The Cosmos Palm is a Shaolin art, and thus is normally attained through Shaolin Kungfu and Shaolin Chi Kung, such as the Shaolin Cosmos Chi Kung that we practice in Shaolin Wahnam. But you may have similar effects in Tai Chi Chuan or other kinds of chi kung.
You wrote as if a master would readily teach you whatever skills you wished to learn. This is not so. You have to prove that you are deserving. But if you wish to experience whether chi is real, that is relatively simple. Attend my Intensive Chi Kung Course and you will feel chi in the very first lesson. By the end of the first day you will be able to generate your own internal chi flow.
I'm really interested in Chi Kung, since it works with chi development, but I would like not only to be healthy and fit with it, but also to be able to use it a little bit for self-defense.
You must learn and practice genuine chi kung. A lot of what is taught as chi kung today, in my opinion, is actually not chi kung but gentle physical exercise. The crucial difference between physical exercise and chi kung is that the former works on the physical, like muscles and joints, whereas the latter works on energy.
If you practice genuine chi kung, even if it is of a low level, you will definitely experience chi. The difference is that in low level chi kung, you may take months or years to have some feeling of chi, whereas in high level chi kung you can have a tremendous chi experience after a few days or weeks.
To be healthy and fit is one of the many benefits of genuine chi kung training. Other benefits include having vitality to enjoy your work and play, enjoying long life, mental freshness and clarity, and experiencing spiritual joy and cosmic wisdom. Low level chi kung, however, is mainly concerned with health and fitness.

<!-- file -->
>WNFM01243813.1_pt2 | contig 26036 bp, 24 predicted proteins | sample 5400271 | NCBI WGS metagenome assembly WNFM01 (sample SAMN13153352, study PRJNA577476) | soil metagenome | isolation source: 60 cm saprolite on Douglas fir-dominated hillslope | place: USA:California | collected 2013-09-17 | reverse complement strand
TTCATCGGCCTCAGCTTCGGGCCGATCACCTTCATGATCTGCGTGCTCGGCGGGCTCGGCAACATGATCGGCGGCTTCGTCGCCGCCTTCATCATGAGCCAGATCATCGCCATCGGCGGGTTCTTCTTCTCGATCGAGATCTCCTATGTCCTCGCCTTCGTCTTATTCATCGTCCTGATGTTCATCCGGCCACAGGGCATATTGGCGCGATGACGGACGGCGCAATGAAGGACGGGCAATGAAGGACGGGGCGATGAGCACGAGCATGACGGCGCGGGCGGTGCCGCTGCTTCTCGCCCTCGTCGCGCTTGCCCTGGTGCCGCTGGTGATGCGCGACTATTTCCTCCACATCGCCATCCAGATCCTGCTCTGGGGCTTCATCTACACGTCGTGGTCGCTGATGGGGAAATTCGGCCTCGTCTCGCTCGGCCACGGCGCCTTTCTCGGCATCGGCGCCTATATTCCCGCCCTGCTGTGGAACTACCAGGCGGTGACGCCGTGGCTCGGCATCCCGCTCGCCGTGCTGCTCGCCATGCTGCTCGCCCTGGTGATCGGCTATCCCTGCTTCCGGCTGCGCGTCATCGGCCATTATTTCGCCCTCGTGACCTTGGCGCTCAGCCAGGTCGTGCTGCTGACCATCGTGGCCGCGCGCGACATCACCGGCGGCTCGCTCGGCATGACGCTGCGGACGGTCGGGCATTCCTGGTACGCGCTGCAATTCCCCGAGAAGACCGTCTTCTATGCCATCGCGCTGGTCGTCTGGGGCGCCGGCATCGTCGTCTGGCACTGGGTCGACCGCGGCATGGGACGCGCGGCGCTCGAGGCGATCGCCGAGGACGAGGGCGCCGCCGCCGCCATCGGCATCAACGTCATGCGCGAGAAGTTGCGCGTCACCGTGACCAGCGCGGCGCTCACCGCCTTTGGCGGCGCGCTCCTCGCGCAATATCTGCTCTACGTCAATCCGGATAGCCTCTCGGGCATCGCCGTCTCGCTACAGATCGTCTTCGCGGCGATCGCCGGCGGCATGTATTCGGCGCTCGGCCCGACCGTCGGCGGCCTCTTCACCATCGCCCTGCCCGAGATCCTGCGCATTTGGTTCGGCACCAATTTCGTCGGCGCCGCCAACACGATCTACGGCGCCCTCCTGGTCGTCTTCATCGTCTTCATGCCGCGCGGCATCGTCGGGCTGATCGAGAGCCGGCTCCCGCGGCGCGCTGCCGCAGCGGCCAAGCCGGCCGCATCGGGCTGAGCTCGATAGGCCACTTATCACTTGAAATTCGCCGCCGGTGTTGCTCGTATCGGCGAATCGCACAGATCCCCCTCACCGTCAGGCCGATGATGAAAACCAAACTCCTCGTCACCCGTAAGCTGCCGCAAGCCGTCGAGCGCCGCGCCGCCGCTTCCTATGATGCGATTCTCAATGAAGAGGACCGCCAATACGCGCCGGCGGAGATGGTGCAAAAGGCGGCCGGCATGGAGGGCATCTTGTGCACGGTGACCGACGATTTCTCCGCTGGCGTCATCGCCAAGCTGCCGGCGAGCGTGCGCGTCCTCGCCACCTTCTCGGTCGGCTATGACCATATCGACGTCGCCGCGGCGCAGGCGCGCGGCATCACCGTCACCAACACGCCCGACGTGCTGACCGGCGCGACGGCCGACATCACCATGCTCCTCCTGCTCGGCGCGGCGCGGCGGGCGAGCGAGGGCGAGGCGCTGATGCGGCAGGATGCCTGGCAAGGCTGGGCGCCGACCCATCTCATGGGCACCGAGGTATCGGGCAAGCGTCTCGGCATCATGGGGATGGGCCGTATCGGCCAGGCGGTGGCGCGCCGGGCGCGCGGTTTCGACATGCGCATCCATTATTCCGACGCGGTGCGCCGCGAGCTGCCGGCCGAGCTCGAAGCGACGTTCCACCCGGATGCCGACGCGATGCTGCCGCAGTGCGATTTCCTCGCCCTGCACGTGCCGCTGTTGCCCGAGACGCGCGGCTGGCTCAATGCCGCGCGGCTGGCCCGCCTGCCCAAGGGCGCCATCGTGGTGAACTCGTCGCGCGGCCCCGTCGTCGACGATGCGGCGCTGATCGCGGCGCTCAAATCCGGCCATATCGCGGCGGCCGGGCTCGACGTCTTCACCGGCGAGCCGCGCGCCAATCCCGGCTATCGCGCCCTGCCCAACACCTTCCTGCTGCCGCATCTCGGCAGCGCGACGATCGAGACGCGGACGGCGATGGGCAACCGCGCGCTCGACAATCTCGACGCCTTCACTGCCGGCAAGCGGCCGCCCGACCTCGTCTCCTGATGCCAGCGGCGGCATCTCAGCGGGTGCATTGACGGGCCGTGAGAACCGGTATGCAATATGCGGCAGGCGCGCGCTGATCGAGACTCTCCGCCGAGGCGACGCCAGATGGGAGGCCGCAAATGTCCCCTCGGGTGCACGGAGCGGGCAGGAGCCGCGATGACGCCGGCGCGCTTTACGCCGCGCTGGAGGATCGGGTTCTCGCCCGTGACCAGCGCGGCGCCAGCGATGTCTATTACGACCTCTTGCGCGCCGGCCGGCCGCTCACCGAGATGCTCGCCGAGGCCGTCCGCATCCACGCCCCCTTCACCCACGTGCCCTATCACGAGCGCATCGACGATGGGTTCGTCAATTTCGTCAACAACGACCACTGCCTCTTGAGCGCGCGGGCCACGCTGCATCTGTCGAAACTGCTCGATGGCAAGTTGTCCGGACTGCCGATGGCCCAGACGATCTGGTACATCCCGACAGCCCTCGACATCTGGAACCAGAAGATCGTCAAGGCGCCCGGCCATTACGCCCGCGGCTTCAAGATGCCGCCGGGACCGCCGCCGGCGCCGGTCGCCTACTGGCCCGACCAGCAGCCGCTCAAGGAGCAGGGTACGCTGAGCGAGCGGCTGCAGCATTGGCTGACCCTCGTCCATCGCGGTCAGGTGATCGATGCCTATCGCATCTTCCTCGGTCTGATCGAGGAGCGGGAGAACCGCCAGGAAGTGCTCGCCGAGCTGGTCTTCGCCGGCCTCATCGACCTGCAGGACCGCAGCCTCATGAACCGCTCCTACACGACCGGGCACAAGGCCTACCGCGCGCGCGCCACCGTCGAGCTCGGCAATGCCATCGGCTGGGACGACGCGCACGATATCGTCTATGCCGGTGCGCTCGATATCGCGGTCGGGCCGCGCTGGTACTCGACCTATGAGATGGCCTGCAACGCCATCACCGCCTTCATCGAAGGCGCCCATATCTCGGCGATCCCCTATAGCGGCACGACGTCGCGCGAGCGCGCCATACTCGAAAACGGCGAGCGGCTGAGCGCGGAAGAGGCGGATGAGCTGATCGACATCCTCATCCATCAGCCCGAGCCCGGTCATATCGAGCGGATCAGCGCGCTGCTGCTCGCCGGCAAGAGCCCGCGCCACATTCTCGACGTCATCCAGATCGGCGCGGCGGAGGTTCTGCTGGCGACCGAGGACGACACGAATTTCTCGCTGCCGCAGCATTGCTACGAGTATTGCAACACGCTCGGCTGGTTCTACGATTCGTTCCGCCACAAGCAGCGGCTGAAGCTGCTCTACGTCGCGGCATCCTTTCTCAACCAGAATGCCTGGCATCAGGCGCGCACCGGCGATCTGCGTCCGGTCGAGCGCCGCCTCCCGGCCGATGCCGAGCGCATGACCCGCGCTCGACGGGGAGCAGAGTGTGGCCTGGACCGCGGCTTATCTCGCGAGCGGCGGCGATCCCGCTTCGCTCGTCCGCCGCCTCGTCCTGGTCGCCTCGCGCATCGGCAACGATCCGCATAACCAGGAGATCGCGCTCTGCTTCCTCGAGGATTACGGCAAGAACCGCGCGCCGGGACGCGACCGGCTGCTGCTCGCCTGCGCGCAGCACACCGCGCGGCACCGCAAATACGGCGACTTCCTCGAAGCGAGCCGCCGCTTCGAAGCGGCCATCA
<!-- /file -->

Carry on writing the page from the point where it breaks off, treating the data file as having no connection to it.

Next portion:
Depending on what martial art or sport you practice, the role and use of chi kung for self-defence may be none, little or a lot. In the case of our Shaolin Kungfu and Wahnam Tai Chi Chuan, its role and use is 100%. As soon as you practice our Shaolin Kungfu or Wahnam Tai Chi Chuan, you practice chi kung. Hence, our students need not punch sandbags, lift weights, do push-ups, or jog for miles, yet they have tremendous force and stamina for self-defence and other physical as well as mental activities.
What are the major differences between Tai Chi and Kung Fu? They both seem to be “flowing” styles, they both have an emphasis on the internal art, and they are both used for combat. It is my understanding that Tai Chi is more of an internal art whereas Kung Fu is more external.
— Timothy, Canada
Your question can be answered in different ways. In the most basic way concerning the meaning of the two terms, “Tai Chi” and “Kung Fu” are very different. Tai Chi refers to “the cosmos”, whereas Kung Fu means “martial art”.
But what you actually mean is the difference between Tai Chi Chuan and Shaolin Kungfu, which are often loosely referred to as “Tai Chi” and “Kung Fu”. Both Tai Chi Chuan (also spelt as “Taijiquan”) and Shaolin Kungfu are two different styles of Chinese martial art.
You are right to say that both are flowing styles, have an emphasis on the internal, and are used for combat. They are also used for health promotion and spiritual cultivation.
Apparently Tai Chi Chuan is more internal than Shaolin Kungfu, but this is not exactly true. In fact there are more internal aspects in Shaolin Kungfu than in Tai Chi Chuan, but these internal aspects are found only in some Shaolin schools. Most Shaolin schools practice mainly the external aspects.
What I have written above are true only of genuine Tai Chi Chuan and genuine Shaolin Kungfu, which are quite rare nowadays. What is mostly practice as Tai Chi Chuan today is only external Tai Chi forms, which I refer to as Tai Chi dance. What is mostly practiced as Shaolin Kungfu today is external Shaolin forms without combat application, which I refer to as kungfu gymnastics, or Shaolin forms using other martial art techniques (especially Karate and Taekwondo) for sparring, which I call kungfu boxing.